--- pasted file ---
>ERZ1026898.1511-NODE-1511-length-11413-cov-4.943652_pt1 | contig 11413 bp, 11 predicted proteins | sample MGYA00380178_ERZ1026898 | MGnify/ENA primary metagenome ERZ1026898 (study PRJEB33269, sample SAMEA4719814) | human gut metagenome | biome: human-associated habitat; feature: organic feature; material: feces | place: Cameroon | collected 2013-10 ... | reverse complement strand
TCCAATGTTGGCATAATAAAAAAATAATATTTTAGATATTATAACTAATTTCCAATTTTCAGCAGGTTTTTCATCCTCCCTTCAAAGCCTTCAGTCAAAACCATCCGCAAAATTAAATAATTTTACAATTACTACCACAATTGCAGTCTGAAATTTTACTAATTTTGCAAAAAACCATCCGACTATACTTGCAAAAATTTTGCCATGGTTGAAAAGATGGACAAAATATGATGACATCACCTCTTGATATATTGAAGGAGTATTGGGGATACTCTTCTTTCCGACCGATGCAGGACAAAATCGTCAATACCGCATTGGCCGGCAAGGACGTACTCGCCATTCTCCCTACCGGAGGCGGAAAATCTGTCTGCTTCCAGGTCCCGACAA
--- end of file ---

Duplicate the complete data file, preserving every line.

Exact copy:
>ERZ1026898.1511-NODE-1511-length-11413-cov-4.943652_pt1 | contig 11413 bp, 11 predicted proteins | sample MGYA00380178_ERZ1026898 | MGnify/ENA primary metagenome ERZ1026898 (study PRJEB33269, sample SAMEA4719814) | human gut metagenome | biome: human-associated habitat; feature: organic feature; material: feces | place: Cameroon | collected 2013-10 ... | reverse complement strand
TCCAATGTTGGCATAATAAAAAAATAATATTTTAGATATTATAACTAATTTCCAATTTTCAGCAGGTTTTTCATCCTCCCTTCAAAGCCTTCAGTCAAAACCATCCGCAAAATTAAATAATTTTACAATTACTACCACAATTGCAGTCTGAAATTTTACTAATTTTGCAAAAAACCATCCGACTATACTTGCAAAAATTTTGCCATGGTTGAAAAGATGGACAAAATATGATGACATCACCTCTTGATATATTGAAGGAGTATTGGGGATACTCTTCTTTCCGACCGATGCAGGACAAAATCGTCAATACCGCATTGGCCGGCAAGGACGTACTCGCCATTCTCCCTACCGGAGGCGGAAAATCTGTCTGCTTCCAGGTCCCGACAA